Home' Greymouth Star : March 21st 2015 Contents Greymouth Star
ext Friday, about
150 members of
the Taranaki iwi
Ngaruahine will travel
far from home to distant
Hokitika, specially to
gather at Seaview, a
nondescript empty site straddled between the
site of the old gaol and the cemetery. There,
where their ancestors toiled and cleared bush
while incarcerated in gaol for no crime and
without trial, they will receive an official
apology from Crown officials.
It is the consummation of the tribe’s Treaty
of Waitangi settlement, and it happens far
from their Taranaki homelands, confiscated
by the colonial Government.
Ngaruahine lead Treaty negotiator
Daisy Noble said it was decided the most
appropriate place to receive that apology was
Ms Noble helped negotiate the
$67.5 million Treaty deal, which was signed
off in August last year.
The grounds for the claim are rooted firmly
in Taranaki soil. In 1840, agents of the New
Zealand Company purchased land for the
future settlement of New Plymouth. Some
tribal members sold land against the wishes
of the majority.
Tensions spilled over in 1859, when a
faction of Te Ati Awa offered to sell land
at Waitara to the government, and other
members of the tribe with an interest in the
land objected. In 1865, combined colonial
and British forces marched north from
Whanganui, establishing forts and destroying
the villages and cultivations of all south
From the mid-1860s Parihaka, a Maori
settlement in the Taranaki tribal area, became
the centre of a peaceful resistance movement.
In 1879, when the government started
sur veying confiscated land on the Waimate
plain, followers of Te Whiti-o -Rongomai
began disrupting sur veys, and ploughing
and fencing land occupied by the European
settlers. Close to 400 of them were arrested
and held without trial in the South Island,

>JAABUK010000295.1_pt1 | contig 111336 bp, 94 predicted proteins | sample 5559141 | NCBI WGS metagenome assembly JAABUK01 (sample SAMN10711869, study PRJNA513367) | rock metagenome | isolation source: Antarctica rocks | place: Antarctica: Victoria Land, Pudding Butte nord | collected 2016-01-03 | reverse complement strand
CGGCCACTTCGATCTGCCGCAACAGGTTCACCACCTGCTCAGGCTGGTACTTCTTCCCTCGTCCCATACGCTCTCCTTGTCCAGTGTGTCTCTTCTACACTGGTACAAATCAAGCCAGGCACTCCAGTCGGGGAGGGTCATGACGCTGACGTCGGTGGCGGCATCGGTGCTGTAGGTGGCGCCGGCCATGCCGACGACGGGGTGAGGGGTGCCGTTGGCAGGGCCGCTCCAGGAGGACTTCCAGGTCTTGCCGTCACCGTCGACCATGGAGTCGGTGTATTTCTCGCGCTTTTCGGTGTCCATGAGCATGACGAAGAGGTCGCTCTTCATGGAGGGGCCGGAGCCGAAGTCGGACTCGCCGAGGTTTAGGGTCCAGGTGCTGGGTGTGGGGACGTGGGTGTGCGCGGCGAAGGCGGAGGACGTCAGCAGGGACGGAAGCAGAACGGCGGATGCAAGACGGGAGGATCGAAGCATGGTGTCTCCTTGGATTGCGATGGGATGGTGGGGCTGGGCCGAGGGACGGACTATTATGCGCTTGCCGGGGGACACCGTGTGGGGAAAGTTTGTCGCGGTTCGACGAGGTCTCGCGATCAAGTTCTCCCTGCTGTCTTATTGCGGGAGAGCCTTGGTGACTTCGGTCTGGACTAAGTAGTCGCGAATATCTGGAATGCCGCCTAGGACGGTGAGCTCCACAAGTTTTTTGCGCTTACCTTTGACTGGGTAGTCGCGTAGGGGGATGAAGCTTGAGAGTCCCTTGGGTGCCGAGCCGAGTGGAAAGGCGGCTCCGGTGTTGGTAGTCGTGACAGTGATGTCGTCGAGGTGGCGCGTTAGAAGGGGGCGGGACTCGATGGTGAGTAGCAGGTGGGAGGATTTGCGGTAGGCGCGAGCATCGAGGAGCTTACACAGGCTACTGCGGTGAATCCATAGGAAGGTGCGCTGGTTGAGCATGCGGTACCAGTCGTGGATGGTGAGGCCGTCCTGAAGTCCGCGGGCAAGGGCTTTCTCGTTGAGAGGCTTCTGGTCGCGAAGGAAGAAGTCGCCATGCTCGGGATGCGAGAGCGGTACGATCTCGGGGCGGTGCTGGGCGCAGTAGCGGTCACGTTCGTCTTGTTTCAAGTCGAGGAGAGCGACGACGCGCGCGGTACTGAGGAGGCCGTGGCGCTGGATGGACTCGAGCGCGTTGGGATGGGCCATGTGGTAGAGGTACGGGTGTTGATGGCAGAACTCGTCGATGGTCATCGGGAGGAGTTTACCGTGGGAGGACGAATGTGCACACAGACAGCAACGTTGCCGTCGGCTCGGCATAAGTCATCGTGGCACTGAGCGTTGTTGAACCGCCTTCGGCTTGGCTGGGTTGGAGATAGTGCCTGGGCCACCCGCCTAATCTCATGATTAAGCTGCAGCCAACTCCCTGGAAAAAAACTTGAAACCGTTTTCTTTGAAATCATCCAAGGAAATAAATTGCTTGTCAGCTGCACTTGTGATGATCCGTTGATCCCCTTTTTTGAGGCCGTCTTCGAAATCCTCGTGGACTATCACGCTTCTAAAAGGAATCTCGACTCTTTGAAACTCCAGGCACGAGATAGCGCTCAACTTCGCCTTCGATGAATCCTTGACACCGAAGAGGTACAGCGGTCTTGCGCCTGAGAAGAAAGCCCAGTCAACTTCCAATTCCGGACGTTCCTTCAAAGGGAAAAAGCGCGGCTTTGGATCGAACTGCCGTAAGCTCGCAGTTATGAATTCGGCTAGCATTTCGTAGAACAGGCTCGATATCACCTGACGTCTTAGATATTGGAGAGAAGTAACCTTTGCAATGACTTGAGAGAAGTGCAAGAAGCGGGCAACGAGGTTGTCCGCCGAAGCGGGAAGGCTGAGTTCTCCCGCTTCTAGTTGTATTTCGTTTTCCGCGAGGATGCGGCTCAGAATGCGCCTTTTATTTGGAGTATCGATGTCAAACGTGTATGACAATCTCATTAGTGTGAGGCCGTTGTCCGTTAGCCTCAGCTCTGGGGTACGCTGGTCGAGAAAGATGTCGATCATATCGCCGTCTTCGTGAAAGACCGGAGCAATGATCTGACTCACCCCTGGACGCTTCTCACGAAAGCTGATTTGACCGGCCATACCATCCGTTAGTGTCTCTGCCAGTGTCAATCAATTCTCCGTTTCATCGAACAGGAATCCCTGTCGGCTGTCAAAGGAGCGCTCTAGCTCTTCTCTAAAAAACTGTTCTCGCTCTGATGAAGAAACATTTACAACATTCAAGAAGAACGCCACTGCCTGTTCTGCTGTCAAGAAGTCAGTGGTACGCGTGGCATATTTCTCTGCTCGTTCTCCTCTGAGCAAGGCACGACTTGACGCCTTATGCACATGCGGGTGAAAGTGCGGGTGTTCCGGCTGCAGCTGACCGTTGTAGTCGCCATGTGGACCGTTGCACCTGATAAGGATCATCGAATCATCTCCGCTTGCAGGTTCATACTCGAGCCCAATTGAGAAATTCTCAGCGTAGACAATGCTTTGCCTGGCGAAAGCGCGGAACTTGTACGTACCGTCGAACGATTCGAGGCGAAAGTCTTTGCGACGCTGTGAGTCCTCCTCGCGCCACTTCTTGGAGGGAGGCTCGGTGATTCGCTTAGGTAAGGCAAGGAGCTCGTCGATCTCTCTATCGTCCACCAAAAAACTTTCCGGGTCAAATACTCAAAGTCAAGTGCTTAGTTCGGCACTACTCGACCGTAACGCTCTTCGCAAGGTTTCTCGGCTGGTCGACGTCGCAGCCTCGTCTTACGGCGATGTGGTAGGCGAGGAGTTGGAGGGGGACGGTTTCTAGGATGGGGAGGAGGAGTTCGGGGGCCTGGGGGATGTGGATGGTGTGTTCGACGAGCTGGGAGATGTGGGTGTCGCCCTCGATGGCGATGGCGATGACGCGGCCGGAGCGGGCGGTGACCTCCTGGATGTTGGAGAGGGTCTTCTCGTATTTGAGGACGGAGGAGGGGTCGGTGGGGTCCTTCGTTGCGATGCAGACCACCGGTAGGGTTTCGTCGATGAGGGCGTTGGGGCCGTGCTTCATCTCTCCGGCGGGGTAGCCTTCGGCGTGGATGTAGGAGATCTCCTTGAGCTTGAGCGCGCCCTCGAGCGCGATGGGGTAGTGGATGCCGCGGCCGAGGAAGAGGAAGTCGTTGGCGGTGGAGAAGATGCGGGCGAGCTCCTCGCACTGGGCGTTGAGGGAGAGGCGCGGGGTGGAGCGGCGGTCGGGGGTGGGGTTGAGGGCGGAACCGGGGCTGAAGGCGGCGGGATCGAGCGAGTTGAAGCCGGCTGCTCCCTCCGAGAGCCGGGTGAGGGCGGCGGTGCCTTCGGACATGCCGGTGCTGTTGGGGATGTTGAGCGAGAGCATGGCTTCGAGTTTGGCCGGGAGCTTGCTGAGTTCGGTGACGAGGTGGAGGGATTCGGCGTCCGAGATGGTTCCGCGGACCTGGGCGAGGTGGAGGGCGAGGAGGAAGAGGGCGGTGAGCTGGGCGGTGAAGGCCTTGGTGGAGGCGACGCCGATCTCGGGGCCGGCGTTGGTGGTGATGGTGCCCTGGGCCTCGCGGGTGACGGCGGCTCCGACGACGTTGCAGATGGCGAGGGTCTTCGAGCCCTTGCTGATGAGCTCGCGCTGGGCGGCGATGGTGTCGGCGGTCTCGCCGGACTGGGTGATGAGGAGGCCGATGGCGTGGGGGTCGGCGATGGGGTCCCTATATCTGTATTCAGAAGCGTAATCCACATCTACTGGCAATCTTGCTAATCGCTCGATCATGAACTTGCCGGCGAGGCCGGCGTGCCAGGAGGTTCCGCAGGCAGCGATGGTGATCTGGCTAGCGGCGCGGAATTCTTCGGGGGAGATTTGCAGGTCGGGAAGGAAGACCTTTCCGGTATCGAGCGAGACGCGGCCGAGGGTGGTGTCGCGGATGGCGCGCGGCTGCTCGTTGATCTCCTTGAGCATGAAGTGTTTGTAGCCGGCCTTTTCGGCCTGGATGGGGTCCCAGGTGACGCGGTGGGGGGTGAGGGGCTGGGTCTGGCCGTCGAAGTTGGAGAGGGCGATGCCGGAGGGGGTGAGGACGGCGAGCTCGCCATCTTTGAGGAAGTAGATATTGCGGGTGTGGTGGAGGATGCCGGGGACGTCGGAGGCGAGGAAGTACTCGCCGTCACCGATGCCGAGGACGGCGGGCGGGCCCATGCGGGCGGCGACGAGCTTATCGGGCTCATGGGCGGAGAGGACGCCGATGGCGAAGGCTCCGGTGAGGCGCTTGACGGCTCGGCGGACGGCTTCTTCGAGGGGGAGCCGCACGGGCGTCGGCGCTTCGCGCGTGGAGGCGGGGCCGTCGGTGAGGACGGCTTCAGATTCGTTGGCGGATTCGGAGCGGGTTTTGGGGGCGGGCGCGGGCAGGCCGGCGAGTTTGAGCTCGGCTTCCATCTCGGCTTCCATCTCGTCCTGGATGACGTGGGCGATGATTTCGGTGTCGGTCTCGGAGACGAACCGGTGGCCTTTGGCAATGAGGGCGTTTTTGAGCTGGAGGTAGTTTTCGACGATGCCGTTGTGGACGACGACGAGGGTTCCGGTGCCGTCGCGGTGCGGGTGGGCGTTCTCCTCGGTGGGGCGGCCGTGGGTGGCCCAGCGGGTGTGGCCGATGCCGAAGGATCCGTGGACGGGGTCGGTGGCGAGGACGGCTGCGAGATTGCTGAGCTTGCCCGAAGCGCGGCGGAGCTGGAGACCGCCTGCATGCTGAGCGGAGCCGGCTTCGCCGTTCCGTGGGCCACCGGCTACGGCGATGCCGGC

but the protests continued and only
No court proceedings were conducted
by any Supreme Court trial and special
legislation was passed, first to defer the rebel
Maori and then to dispense with the trials
It was then decided they would place the
‘troublemakers’ as far as possible beyond
the reach of Te Whiti’s influence, so they
were roused at 4 o’clock in the morning and
marched down under strong escort to the
Colin Townsend’s book on Seaview, Misery
Hill, says that in 1879 it was suggested the
near-empty Hokitika gaol could receive a
batch of prisoners. They were sent south
aboard the Stella.
“ It would be gratifying to the feelings of the
Pakeha here, to see 30 or 40 of Te Whiti’s
deluded followers gradually coming to their
senses while levelling Cass Square,” the West
Coast Times reported at the time.
They arrived in January 1880, accompanied
by 20 guards and an interpreter, the paper
reporting them to be “fine specimens”.
A few days later the paper talked about
the “ injustice” of their incarceration, though
A Maori day room was constructed at
the gaol to make the task of guarding them
easier, as they could not be forced to work,
having not committed any offence.
However, some of them volunteered to clear
much of Seaview Terrace.
Prisoner Raika became ill and reportedly
died in the gaol, and two more were released
in March 1881, one suffering consumption,
the other to accompany him home. Others
went to Dunedin, where 18 died. The
decision to release the rest was not made
until May 1881.
Te Whiti had prophesised that his disciples
would never be tried, and the signal for their
discharge would be the moon turning red.
The night before their release coincided with
an eclipse of the moon.
Ms Noble said about 150 people would
make the journey to Hokitika next week,
mainly on buses. A much larger hikoi of
700 people visited Hokitika in 2000, when
a monument was unveiled on the Seaview
“ Hokitika has a very strong Ngaruahine
relationship,” Mrs Noble said. The bulk of the
prisoners were from the iwi.
“The D unedin gaol was full so people were